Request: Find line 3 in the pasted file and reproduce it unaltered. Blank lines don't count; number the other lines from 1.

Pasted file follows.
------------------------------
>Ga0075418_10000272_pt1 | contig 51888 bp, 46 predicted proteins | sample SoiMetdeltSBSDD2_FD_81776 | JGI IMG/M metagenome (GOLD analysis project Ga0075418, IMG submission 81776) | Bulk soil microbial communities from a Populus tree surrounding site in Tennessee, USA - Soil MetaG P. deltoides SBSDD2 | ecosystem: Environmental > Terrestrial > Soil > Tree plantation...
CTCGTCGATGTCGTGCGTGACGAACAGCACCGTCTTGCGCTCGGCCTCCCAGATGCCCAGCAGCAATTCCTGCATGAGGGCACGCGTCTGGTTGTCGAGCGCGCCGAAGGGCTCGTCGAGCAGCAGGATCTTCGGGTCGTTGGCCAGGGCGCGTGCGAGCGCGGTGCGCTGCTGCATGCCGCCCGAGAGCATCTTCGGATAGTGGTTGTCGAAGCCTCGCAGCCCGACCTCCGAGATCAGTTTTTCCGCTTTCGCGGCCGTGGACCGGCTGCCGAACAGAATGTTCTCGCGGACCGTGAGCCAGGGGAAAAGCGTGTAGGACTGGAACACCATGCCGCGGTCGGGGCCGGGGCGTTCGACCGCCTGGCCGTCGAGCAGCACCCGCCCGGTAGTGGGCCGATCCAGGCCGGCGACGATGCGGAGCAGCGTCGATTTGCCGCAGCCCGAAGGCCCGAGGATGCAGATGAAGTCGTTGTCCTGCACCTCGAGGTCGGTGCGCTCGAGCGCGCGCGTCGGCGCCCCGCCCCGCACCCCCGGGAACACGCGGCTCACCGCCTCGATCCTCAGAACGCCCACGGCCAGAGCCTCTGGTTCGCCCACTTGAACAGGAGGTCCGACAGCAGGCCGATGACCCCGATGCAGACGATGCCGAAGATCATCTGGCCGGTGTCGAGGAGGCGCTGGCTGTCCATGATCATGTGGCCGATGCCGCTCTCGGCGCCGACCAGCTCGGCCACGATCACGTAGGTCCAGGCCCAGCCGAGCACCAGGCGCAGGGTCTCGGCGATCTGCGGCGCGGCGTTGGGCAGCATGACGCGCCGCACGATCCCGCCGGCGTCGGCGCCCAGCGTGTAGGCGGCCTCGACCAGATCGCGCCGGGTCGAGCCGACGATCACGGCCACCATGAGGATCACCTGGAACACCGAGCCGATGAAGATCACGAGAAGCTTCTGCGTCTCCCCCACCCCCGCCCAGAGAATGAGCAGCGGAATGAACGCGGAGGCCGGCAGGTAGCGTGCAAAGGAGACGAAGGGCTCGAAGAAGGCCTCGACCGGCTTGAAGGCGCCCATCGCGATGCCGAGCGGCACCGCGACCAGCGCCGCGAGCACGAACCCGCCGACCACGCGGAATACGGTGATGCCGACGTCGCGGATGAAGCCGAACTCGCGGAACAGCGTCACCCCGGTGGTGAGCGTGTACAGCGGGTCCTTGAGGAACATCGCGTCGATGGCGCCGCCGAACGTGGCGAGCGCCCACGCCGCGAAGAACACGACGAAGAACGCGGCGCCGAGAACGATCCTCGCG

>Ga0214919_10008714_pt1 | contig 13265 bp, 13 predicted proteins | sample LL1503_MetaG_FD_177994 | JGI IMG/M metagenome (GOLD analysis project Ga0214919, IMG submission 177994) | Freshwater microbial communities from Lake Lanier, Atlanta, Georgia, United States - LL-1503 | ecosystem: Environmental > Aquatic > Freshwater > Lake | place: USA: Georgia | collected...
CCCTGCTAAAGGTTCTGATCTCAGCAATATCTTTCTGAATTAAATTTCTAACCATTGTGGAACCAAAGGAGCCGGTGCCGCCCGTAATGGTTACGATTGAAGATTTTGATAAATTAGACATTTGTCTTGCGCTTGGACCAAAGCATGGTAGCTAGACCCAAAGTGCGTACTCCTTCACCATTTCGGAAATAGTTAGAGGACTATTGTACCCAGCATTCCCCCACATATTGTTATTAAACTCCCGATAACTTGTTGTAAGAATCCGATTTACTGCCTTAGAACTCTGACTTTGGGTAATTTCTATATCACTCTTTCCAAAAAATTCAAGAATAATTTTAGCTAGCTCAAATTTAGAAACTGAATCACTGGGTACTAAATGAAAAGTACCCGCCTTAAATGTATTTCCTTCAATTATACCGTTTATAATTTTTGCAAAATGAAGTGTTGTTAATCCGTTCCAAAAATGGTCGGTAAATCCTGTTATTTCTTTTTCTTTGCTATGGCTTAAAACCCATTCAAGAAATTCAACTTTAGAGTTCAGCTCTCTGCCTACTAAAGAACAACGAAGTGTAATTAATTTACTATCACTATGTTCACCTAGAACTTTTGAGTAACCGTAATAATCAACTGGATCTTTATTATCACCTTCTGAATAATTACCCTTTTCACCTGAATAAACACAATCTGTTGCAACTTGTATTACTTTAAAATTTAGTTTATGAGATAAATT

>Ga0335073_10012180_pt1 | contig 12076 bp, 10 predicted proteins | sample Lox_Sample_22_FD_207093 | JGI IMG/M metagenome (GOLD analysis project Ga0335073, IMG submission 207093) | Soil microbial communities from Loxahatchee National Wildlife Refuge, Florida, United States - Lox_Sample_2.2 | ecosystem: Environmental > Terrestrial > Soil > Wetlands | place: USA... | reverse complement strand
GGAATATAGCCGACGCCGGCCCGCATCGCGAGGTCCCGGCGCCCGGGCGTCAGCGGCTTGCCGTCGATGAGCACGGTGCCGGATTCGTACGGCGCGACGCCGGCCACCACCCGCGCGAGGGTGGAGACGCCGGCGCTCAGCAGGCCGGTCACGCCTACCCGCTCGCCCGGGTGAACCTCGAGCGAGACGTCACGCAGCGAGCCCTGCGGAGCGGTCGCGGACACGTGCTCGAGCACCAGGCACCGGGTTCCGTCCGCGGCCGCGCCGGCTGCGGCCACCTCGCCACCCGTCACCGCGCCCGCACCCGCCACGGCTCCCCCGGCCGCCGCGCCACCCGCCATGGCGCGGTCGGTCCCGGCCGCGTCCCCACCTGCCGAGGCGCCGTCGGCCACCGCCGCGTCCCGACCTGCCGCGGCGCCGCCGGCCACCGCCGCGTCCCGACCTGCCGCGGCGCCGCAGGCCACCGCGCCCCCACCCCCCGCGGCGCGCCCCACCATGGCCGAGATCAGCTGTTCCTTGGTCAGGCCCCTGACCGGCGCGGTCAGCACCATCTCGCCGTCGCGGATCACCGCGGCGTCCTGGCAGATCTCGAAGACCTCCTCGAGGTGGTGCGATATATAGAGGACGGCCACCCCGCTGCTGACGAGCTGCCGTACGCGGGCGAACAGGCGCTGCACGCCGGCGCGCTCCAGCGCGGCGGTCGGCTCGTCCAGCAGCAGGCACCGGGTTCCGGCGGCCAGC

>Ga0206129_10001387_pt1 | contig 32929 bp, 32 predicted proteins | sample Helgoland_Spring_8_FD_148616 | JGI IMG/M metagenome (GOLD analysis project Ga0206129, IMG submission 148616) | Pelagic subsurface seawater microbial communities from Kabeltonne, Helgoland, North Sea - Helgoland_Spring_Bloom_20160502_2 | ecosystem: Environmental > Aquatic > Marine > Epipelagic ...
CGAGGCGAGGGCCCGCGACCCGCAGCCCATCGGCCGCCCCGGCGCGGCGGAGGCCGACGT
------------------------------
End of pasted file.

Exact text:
>Ga0214919_10008714_pt1 | contig 13265 bp, 13 predicted proteins | sample LL1503_MetaG_FD_177994 | JGI IMG/M metagenome (GOLD analysis project Ga0214919, IMG submission 177994) | Freshwater microbial communities from Lake Lanier, Atlanta, Georgia, United States - LL-1503 | ecosystem: Environmental > Aquatic > Freshwater > Lake | place: USA: Georgia | collected...